Tran Anh Hung's THE TASTE OF THINGS is that rare film that makes you believe you can taste, smell, and feel the food being prepared on screen. That the story is one of passion of many types adds to the power the sensory experience. Based on the novel La vie et la passion de Dodin Bouffant gourmet by Marcel Rouff, Hung took some liberties with the narrative set in the late 19th century that only enhances the love story between Dodin and his housekeeper who is also the love of his live, Eugenie, a woman who shares his culinary vision and exacting standards. Played by former real-life lovers Benoît Magimel and Juliette Binoche, the romance of these two gourmands has a pulsing vibrance that manifests in the creation of elaborate dishes served with a palpable affection.

Indeed, the film begins with a virtually wordless sequence in which Eugenie (played by Binoche) performs a dazzling bit of magic with produce, spices, and proteins.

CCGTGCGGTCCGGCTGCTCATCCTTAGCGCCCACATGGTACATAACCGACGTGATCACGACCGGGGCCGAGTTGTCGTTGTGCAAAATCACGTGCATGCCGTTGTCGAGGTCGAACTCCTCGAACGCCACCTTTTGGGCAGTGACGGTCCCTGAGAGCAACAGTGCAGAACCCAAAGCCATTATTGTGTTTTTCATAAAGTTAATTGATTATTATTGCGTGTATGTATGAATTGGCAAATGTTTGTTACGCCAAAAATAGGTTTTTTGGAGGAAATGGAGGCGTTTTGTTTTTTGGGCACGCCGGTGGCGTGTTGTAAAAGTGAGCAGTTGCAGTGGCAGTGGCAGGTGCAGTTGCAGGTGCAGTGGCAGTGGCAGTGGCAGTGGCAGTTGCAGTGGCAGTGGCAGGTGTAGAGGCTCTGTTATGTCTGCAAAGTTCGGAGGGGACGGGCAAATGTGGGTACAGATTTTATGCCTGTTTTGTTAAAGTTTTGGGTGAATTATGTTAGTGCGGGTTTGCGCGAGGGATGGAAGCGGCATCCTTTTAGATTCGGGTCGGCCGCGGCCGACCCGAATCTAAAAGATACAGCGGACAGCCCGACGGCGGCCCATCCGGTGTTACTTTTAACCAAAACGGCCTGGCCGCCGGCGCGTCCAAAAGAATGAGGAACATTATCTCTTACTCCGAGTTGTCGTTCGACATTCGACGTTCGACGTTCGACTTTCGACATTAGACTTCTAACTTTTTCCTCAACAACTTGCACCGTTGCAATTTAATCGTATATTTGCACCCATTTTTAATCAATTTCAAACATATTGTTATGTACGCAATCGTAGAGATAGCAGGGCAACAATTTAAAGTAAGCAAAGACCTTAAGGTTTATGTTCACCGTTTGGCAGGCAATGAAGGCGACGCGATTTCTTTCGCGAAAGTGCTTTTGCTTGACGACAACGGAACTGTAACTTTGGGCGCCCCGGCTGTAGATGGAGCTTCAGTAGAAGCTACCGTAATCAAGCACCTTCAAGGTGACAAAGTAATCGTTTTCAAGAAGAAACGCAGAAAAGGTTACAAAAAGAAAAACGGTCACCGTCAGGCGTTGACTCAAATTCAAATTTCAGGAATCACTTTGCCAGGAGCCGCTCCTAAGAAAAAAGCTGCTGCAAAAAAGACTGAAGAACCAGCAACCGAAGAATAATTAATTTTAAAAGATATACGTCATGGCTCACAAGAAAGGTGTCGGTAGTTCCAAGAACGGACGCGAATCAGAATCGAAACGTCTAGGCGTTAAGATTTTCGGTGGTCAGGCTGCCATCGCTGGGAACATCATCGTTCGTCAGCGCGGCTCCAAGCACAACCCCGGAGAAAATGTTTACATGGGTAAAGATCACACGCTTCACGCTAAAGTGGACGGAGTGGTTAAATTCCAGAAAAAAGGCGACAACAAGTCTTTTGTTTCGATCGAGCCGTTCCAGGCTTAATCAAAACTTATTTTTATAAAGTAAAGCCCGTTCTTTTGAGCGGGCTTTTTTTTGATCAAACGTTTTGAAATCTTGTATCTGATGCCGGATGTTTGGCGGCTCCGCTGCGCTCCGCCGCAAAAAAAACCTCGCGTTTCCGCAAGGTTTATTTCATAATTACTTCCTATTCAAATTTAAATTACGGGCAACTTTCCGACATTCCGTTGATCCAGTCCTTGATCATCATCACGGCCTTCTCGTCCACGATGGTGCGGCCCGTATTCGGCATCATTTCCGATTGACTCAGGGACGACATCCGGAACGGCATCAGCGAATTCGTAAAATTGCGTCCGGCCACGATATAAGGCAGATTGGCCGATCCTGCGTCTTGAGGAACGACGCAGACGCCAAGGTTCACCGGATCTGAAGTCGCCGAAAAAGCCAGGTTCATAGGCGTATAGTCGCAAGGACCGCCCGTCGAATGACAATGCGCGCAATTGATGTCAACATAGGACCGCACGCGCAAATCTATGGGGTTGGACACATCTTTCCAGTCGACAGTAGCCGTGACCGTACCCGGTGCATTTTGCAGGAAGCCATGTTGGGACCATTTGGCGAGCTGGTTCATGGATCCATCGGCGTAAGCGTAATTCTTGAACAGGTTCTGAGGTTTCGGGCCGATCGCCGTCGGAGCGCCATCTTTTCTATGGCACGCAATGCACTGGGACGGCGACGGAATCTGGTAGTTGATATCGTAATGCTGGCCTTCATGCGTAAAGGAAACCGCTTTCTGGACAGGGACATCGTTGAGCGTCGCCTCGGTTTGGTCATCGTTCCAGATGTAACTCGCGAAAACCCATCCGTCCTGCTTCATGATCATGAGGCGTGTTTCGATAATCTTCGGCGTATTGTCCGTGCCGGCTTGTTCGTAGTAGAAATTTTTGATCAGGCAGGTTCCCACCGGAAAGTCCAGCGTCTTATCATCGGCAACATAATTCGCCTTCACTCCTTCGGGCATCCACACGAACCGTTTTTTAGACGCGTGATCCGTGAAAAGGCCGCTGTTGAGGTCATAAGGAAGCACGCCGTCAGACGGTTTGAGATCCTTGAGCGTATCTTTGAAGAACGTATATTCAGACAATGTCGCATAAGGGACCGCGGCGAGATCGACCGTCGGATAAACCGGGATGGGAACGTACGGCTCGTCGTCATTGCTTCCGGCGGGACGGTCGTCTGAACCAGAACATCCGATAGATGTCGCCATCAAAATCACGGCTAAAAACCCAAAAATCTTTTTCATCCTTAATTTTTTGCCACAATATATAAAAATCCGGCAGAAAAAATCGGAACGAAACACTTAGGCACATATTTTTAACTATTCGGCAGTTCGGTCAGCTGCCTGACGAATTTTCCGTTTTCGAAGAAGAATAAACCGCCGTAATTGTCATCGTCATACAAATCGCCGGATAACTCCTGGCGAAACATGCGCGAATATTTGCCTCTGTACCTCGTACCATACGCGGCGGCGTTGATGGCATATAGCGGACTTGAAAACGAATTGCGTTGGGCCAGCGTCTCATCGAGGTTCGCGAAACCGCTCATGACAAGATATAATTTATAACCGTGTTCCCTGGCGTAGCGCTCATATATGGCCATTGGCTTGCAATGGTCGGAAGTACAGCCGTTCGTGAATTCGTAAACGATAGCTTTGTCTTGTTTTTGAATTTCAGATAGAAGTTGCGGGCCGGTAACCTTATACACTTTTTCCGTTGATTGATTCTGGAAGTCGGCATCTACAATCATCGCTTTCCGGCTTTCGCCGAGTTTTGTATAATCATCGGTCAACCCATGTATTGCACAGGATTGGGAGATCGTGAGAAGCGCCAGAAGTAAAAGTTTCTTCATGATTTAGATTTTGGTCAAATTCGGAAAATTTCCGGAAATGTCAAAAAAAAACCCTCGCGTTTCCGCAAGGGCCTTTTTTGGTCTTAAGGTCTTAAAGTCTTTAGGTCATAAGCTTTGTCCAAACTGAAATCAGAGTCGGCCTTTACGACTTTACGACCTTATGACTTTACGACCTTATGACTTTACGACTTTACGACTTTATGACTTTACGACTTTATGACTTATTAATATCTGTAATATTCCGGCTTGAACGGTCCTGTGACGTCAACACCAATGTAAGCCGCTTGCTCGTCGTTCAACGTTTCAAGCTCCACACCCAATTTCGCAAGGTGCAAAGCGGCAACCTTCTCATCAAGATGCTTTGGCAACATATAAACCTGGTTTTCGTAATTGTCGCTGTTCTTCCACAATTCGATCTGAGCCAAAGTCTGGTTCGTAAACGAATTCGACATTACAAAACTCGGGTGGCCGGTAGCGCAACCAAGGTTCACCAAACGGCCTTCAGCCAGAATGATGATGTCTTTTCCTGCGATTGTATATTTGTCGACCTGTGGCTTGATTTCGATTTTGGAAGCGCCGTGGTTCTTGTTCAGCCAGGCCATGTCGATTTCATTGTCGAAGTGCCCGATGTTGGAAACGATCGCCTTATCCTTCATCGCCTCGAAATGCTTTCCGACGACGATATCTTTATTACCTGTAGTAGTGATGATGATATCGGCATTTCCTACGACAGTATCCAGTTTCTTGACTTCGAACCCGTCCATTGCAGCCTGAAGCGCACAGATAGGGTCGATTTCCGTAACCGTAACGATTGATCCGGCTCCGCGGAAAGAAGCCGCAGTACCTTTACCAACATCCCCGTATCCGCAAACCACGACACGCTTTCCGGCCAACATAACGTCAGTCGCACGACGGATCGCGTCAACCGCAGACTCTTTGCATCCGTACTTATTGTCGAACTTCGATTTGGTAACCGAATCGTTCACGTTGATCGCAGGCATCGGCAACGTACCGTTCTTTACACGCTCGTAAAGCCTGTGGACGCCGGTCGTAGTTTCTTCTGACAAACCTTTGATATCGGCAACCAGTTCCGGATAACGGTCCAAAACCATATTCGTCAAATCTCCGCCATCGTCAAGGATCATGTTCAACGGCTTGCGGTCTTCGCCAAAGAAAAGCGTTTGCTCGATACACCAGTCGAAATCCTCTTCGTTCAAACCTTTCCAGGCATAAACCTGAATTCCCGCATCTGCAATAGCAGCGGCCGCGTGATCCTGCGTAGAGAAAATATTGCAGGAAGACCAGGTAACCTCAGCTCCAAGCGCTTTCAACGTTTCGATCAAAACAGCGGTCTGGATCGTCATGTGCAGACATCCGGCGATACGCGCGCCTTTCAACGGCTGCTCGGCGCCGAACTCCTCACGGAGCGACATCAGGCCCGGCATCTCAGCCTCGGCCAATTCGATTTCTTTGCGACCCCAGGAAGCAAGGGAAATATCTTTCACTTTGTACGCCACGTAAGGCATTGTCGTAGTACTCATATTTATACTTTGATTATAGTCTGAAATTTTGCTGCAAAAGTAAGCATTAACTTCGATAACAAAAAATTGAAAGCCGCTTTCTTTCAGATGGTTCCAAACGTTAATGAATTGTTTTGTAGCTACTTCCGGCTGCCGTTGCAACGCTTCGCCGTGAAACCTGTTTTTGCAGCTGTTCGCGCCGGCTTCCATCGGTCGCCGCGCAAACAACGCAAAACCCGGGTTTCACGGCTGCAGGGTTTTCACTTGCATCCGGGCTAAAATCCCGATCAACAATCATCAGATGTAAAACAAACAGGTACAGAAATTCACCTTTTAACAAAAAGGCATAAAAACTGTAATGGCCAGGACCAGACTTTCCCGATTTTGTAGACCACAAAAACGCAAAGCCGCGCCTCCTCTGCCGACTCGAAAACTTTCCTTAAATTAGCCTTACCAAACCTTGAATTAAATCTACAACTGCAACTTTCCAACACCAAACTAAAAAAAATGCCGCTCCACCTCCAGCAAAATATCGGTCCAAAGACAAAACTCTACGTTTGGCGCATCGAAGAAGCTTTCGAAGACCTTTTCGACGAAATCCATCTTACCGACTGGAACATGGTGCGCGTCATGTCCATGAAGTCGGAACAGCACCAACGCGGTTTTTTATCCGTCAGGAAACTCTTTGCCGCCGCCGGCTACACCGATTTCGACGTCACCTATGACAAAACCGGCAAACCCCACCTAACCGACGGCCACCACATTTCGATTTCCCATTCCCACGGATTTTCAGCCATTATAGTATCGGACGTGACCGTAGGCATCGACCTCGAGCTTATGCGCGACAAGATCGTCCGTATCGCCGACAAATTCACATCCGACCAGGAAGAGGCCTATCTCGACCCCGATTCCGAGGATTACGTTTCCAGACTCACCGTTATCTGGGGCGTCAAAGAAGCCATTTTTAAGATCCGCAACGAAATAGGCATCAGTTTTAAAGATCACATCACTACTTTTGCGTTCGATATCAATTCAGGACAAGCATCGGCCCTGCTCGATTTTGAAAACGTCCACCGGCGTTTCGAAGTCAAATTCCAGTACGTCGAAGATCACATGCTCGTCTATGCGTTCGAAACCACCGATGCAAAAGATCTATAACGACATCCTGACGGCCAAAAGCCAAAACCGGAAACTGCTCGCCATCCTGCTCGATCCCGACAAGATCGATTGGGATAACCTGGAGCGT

The visuals in this film are as sumptuous as the food we see being prepared and consumed, and that's where I wanted to start when we spoke via Zoom on January 26, 2024.

We went on to talk about what did and didn’t influence him; why this was the right project on which to collaborate with his longtime friend, Binoche; producing the perfect smile, and his approach to keeping the gastronomy at the center of a film about romance.

We finished up with the way to a woman’s heart; any training the stars did or didn’t require; the fragility of a pot au feu; the taboo of ortolons; and ho making this film changed Hung’s relationship to food.

The film co-stars Emmanuel Salinger, Patrick d'Assumçao, Galatéa Bellugi, Frédéric Fisbach and Bonnie Chagneau-Ravoire.

Hung directed from his own script, and his previous work includes THE SCENT OF GREEN PAPAYA and NORWEGIAN WOOD.